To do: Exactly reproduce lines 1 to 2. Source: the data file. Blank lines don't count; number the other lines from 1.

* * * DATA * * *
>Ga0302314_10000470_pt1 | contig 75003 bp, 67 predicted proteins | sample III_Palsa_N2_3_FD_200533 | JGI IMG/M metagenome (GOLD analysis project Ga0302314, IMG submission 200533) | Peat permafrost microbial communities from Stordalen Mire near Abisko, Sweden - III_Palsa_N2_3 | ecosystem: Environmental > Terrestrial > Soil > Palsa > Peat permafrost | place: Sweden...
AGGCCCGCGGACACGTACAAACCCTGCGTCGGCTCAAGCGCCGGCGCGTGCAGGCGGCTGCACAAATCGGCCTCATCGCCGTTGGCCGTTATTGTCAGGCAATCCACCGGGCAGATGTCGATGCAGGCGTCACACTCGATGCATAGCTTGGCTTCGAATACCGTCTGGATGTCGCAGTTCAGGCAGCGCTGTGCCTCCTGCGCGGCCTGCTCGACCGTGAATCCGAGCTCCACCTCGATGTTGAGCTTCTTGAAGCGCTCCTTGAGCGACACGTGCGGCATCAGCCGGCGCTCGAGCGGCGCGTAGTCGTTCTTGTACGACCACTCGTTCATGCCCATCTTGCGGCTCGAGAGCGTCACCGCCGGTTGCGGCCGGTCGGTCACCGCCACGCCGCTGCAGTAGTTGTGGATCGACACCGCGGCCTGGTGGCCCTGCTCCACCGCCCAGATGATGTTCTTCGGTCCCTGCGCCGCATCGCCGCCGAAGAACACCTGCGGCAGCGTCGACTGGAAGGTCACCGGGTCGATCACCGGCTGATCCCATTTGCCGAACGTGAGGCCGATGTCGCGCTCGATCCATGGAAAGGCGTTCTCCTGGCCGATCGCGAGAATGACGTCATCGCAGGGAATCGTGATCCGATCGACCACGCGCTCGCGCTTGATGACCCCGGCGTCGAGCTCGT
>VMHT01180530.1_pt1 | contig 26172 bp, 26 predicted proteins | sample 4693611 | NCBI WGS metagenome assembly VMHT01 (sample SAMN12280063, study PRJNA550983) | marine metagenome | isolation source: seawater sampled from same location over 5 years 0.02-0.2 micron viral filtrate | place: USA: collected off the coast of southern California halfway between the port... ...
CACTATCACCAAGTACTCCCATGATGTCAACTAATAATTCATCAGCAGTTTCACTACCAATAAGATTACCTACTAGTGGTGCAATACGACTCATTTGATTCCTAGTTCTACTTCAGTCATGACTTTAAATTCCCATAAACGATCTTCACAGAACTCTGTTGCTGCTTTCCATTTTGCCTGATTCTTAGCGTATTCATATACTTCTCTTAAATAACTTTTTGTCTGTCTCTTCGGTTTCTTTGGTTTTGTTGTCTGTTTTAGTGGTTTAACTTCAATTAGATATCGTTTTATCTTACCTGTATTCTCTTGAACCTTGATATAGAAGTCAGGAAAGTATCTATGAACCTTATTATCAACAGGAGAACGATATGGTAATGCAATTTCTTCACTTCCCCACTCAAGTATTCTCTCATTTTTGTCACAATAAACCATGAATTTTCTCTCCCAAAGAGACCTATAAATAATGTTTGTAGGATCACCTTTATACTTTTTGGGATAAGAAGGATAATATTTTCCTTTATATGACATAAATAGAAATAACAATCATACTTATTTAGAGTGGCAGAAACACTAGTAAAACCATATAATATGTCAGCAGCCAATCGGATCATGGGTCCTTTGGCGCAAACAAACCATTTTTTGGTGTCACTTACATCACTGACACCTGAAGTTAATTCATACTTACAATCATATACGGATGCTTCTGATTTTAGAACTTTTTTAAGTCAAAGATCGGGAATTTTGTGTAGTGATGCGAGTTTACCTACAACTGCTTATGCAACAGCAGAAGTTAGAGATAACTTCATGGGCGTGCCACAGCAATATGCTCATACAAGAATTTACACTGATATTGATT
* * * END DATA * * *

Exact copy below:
>Ga0302314_10000470_pt1 | contig 75003 bp, 67 predicted proteins | sample III_Palsa_N2_3_FD_200533 | JGI IMG/M metagenome (GOLD analysis project Ga0302314, IMG submission 200533) | Peat permafrost microbial communities from Stordalen Mire near Abisko, Sweden - III_Palsa_N2_3 | ecosystem: Environmental > Terrestrial > Soil > Palsa > Peat permafrost | place: Sweden...
AGGCCCGCGGACACGTACAAACCCTGCGTCGGCTCAAGCGCCGGCGCGTGCAGGCGGCTGCACAAATCGGCCTCATCGCCGTTGGCCGTTATTGTCAGGCAATCCACCGGGCAGATGTCGATGCAGGCGTCACACTCGATGCATAGCTTGGCTTCGAATACCGTCTGGATGTCGCAGTTCAGGCAGCGCTGTGCCTCCTGCGCGGCCTGCTCGACCGTGAATCCGAGCTCCACCTCGATGTTGAGCTTCTTGAAGCGCTCCTTGAGCGACACGTGCGGCATCAGCCGGCGCTCGAGCGGCGCGTAGTCGTTCTTGTACGACCACTCGTTCATGCCCATCTTGCGGCTCGAGAGCGTCACCGCCGGTTGCGGCCGGTCGGTCACCGCCACGCCGCTGCAGTAGTTGTGGATCGACACCGCGGCCTGGTGGCCCTGCTCCACCGCCCAGATGATGTTCTTCGGTCCCTGCGCCGCATCGCCGCCGAAGAACACCTGCGGCAGCGTCGACTGGAAGGTCACCGGGTCGATCACCGGCTGATCCCATTTGCCGAACGTGAGGCCGATGTCGCGCTCGATCCATGGAAAGGCGTTCTCCTGGCCGATCGCGAGAATGACGTCATCGCAGGGAATCGTGATCCGATCGACCACGCGCTCGCGCTTGATGACCCCGGCGTCGAGCTCGT